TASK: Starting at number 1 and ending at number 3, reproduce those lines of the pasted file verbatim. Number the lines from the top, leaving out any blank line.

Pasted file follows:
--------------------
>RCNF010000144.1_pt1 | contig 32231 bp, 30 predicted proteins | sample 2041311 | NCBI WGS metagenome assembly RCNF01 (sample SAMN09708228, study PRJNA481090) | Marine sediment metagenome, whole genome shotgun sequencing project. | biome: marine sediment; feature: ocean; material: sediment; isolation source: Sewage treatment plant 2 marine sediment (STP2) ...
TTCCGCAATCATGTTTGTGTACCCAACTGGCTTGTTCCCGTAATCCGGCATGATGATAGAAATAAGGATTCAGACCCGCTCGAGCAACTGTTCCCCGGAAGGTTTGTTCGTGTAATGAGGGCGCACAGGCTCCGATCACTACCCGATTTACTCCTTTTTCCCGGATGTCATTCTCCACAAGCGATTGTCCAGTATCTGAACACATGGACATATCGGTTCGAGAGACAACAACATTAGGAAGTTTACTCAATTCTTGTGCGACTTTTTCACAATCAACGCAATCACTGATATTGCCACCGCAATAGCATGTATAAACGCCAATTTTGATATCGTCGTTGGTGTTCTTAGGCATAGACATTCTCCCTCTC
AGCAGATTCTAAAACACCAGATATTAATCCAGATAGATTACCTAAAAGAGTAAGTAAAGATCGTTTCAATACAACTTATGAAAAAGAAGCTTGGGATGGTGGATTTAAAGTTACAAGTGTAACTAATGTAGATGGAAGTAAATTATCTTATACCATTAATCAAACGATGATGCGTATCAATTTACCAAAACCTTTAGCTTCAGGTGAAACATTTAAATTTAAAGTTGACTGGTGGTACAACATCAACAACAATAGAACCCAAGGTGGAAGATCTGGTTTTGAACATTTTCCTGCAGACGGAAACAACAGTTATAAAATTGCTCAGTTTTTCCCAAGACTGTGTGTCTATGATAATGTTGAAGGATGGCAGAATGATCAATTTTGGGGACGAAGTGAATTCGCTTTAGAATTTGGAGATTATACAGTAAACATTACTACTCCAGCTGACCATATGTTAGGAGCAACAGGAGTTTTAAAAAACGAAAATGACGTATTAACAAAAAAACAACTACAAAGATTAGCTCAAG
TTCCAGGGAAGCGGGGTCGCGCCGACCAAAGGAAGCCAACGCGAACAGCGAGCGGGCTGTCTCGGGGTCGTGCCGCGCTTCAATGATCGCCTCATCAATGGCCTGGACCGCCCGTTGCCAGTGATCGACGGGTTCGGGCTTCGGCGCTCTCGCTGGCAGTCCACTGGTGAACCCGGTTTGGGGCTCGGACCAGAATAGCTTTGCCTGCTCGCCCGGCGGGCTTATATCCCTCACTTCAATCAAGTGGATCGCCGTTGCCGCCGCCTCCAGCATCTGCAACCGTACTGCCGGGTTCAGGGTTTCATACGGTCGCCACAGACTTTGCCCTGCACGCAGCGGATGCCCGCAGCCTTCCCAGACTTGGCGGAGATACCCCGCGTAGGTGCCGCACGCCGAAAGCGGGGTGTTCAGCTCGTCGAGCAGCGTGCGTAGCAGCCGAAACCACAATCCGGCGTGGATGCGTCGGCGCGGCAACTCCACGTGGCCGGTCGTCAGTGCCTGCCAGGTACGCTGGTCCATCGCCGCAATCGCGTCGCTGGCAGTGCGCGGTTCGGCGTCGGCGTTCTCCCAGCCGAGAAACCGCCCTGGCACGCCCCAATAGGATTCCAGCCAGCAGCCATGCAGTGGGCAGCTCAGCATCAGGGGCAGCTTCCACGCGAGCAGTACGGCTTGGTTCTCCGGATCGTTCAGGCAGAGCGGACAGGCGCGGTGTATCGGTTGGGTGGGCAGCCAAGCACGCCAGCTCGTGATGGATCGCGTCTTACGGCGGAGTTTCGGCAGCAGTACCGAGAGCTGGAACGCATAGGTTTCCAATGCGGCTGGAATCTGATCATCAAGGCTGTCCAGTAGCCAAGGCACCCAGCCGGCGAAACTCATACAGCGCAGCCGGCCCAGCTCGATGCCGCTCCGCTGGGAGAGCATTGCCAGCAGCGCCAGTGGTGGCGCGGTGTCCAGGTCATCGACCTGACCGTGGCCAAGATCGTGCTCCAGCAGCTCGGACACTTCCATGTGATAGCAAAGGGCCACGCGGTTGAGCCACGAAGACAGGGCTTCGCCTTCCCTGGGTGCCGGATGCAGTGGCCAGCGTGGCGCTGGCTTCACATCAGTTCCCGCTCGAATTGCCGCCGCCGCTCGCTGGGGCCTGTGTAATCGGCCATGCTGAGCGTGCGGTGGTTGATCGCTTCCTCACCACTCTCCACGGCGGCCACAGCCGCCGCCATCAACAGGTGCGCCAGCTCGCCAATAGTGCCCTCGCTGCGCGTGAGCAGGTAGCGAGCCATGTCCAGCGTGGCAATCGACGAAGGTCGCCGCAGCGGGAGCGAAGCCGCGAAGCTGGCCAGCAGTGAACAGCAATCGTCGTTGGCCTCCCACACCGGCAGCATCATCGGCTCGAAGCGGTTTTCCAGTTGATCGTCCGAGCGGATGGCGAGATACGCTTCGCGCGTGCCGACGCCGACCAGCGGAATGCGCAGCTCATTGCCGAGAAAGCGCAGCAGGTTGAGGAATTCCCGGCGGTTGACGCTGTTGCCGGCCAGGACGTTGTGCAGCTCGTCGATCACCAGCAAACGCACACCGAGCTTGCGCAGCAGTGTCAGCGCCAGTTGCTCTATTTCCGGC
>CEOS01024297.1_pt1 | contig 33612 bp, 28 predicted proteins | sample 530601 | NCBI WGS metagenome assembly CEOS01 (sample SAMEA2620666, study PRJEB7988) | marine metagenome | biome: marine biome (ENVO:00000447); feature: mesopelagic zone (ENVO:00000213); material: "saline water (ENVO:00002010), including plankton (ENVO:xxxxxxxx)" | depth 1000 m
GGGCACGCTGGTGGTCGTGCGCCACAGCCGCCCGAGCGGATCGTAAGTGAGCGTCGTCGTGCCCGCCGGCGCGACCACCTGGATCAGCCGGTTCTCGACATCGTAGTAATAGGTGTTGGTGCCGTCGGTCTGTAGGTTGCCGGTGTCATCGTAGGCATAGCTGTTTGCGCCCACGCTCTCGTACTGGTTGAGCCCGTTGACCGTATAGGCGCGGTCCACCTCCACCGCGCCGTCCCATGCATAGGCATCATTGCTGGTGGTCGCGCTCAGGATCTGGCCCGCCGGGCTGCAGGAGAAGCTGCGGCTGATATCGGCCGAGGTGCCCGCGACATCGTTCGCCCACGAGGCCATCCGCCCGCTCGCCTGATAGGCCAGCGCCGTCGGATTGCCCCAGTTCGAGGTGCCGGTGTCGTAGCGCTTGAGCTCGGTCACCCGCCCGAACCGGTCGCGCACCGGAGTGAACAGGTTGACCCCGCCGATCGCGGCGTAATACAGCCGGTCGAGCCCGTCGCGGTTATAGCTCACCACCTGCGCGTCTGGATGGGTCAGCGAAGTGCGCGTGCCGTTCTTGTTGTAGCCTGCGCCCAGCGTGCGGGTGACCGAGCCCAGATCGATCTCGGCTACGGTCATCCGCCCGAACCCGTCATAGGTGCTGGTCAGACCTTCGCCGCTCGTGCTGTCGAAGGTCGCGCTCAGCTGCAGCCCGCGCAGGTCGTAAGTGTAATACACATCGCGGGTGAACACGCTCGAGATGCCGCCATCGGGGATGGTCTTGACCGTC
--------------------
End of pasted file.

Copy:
>RCNF010000144.1_pt1 | contig 32231 bp, 30 predicted proteins | sample 2041311 | NCBI WGS metagenome assembly RCNF01 (sample SAMN09708228, study PRJNA481090) | Marine sediment metagenome, whole genome shotgun sequencing project. | biome: marine sediment; feature: ocean; material: sediment; isolation source: Sewage treatment plant 2 marine sediment (STP2) ...
TTCCGCAATCATGTTTGTGTACCCAACTGGCTTGTTCCCGTAATCCGGCATGATGATAGAAATAAGGATTCAGACCCGCTCGAGCAACTGTTCCCCGGAAGGTTTGTTCGTGTAATGAGGGCGCACAGGCTCCGATCACTACCCGATTTACTCCTTTTTCCCGGATGTCATTCTCCACAAGCGATTGTCCAGTATCTGAACACATGGACATATCGGTTCGAGAGACAACAACATTAGGAAGTTTACTCAATTCTTGTGCGACTTTTTCACAATCAACGCAATCACTGATATTGCCACCGCAATAGCATGTATAAACGCCAATTTTGATATCGTCGTTGGTGTTCTTAGGCATAGACATTCTCCCTCTC
AGCAGATTCTAAAACACCAGATATTAATCCAGATAGATTACCTAAAAGAGTAAGTAAAGATCGTTTCAATACAACTTATGAAAAAGAAGCTTGGGATGGTGGATTTAAAGTTACAAGTGTAACTAATGTAGATGGAAGTAAATTATCTTATACCATTAATCAAACGATGATGCGTATCAATTTACCAAAACCTTTAGCTTCAGGTGAAACATTTAAATTTAAAGTTGACTGGTGGTACAACATCAACAACAATAGAACCCAAGGTGGAAGATCTGGTTTTGAACATTTTCCTGCAGACGGAAACAACAGTTATAAAATTGCTCAGTTTTTCCCAAGACTGTGTGTCTATGATAATGTTGAAGGATGGCAGAATGATCAATTTTGGGGACGAAGTGAATTCGCTTTAGAATTTGGAGATTATACAGTAAACATTACTACTCCAGCTGACCATATGTTAGGAGCAACAGGAGTTTTAAAAAACGAAAATGACGTATTAACAAAAAAACAACTACAAAGATTAGCTCAAG